Last week we had a rainy day that lent itself to learning a skill that I have avoided for quite some time – cheese making. I had planned to spend this past winter learning all sorts of useful skills that I lack, but apparently I never got to it. So a rainy spring day seemed like the perfect opportunity to start.

First up we made quark, which is basically raw milk yogurt using a higher percentage of starter. And it worked! For the first time we were able to enjoy raw milk yogurt with our breakfast.

Next up I warmed some milk to the temperature specified, stirred in the designated amount of starter and 12 hours later we had buttermilk!

The first real cheese of the day was next – raw feta. I multiplied the recipe by 1.5 and I think I made a couple of missteps along the way. Like forgetting to let the curd rest before stirring it or trying to measure rennet x 1.5 while answering toddler questions. Despite my shortcomings the feta did turn out edible and we have been enjoying it atop grain-free pizzas ever since.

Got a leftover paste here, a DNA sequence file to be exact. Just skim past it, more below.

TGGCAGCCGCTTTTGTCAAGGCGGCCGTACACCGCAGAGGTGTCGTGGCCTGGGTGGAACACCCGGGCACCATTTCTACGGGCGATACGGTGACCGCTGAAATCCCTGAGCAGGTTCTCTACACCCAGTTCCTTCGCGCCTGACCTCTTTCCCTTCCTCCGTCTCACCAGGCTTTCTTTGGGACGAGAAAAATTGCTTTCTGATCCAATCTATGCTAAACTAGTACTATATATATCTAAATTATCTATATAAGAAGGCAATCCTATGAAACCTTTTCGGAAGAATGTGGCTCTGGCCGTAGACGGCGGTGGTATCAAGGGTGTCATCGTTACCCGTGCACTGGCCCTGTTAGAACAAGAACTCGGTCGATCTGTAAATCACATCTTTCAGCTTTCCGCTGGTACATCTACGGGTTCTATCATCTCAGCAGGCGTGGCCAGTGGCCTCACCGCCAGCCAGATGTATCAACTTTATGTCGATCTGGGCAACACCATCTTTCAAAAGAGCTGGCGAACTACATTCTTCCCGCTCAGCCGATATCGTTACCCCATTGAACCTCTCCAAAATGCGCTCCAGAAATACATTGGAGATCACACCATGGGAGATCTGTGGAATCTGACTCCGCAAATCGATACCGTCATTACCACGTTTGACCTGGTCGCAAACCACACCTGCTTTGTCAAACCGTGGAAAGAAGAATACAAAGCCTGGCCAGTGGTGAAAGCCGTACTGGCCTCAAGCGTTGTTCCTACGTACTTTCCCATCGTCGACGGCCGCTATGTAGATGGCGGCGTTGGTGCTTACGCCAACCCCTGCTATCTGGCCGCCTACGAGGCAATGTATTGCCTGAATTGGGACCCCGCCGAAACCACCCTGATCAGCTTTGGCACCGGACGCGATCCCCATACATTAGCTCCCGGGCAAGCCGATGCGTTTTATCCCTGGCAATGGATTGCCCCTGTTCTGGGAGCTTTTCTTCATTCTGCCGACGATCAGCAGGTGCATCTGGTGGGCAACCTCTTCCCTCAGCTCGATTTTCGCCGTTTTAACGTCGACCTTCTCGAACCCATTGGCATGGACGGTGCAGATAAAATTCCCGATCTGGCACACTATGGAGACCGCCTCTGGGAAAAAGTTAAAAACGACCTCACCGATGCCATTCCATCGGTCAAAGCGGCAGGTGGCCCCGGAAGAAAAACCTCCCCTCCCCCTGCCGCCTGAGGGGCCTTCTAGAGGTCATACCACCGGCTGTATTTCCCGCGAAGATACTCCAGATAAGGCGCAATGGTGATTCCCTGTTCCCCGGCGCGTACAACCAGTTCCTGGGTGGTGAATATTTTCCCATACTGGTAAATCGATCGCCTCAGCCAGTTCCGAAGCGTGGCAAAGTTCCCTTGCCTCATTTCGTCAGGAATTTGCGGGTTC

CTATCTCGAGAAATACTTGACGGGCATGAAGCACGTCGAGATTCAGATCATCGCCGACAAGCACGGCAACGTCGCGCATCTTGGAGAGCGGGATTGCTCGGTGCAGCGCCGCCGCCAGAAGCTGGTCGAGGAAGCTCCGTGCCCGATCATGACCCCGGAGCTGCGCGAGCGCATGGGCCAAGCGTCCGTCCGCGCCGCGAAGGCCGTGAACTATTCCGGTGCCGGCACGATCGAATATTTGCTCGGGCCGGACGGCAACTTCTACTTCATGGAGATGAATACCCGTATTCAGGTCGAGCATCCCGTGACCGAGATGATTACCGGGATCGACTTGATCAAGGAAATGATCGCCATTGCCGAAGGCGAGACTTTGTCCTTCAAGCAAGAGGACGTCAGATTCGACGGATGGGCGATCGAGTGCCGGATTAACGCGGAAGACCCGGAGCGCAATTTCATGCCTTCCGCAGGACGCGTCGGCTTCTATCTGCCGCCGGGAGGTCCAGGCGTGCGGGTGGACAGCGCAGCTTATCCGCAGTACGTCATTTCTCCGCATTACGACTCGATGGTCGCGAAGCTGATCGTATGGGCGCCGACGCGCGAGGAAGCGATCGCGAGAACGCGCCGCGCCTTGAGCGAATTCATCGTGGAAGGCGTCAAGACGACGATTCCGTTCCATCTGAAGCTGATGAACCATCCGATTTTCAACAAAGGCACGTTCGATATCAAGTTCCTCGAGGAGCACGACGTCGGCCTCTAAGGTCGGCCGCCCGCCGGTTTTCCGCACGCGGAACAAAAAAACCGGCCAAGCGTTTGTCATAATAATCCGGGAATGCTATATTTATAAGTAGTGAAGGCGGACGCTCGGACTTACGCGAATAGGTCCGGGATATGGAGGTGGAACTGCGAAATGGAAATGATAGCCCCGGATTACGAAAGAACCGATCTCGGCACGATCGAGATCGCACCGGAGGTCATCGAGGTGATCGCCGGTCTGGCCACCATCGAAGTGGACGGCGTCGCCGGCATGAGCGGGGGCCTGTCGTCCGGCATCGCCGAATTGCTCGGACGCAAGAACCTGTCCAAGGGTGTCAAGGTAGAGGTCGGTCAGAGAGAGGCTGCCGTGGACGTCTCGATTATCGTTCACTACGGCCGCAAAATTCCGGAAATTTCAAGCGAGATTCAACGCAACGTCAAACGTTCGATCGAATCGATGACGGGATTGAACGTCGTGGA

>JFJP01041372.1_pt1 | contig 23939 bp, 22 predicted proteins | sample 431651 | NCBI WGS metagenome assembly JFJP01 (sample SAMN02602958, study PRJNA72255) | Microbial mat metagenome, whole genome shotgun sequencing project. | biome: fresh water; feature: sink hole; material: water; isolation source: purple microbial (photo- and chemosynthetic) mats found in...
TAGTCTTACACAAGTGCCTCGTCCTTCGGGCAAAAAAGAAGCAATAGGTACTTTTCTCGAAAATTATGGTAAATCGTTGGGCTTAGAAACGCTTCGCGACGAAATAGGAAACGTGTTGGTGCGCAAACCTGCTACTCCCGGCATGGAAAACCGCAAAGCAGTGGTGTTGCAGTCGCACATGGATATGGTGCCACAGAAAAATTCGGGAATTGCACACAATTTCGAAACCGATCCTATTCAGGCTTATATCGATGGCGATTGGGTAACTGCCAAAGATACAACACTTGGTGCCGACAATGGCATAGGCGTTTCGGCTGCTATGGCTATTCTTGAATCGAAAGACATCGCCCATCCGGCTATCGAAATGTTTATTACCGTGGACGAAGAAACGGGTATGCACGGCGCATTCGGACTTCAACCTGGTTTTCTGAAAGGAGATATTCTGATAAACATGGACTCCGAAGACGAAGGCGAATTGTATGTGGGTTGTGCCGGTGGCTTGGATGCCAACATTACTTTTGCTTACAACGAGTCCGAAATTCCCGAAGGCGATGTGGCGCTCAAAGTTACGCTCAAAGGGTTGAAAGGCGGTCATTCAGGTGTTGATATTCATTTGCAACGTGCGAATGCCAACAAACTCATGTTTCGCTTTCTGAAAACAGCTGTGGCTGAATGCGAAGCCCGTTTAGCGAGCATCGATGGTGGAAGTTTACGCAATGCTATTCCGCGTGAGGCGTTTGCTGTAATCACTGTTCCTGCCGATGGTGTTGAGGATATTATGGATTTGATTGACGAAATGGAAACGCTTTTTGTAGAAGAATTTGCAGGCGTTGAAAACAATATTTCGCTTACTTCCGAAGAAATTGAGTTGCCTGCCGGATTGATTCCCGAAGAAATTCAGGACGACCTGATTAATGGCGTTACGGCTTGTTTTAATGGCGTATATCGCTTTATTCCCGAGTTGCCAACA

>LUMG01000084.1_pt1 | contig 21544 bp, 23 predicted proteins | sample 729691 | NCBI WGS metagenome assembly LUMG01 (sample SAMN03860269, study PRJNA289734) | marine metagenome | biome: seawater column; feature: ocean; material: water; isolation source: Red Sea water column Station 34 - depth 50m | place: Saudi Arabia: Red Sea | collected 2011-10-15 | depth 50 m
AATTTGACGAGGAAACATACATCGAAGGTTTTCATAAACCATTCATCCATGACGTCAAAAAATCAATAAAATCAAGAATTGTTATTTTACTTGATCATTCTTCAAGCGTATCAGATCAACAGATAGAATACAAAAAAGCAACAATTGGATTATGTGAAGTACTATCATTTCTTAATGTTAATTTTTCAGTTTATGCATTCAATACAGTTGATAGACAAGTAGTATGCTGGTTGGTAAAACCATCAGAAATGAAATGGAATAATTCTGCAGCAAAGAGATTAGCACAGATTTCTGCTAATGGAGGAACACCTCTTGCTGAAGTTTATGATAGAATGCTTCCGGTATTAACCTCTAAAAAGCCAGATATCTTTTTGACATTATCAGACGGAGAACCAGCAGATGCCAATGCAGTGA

As soon as a good deal of the whey was drained out I decided I didn’t want to waste it and made ricotta cheese from the whey. Ricotta means "recooked" in Italian and is simply the whey of a hard cheese (feta) brought to just below the boiling point with a bit of vinegar thrown in. Drain it off and you get a very small, but exciting amount of (free) ricotta.

The next day I was testing a recipe for the spring cookbook that called for ricotta. Because I needed more than the 1/4 lb I had made the day before I decided to make the whole milk ricotta from the Home Dairy book. Unfortunately I think I stirred it too much or made another error because it was a total flop.

All in all, though, it was really fun to finally tackle this skill and I look forward to making (and eating) more homemade cheese. It really isn’t much more complicated than making your own bread.

Resources

The book I followed was Home Dairy by Ashley English. I can’t recommend this book enough, by the way. Many of the cheese and cultured dairy recipes celebrate raw milk, so if you like your cheese raw and you want a book that makes it really simple then this is the book for you.

The other resource I used was this cheese making kit from Cultures For Health. It is great for newbies because it has all the basics of cheese making in one kit.

How about you… ever made your own cheese?


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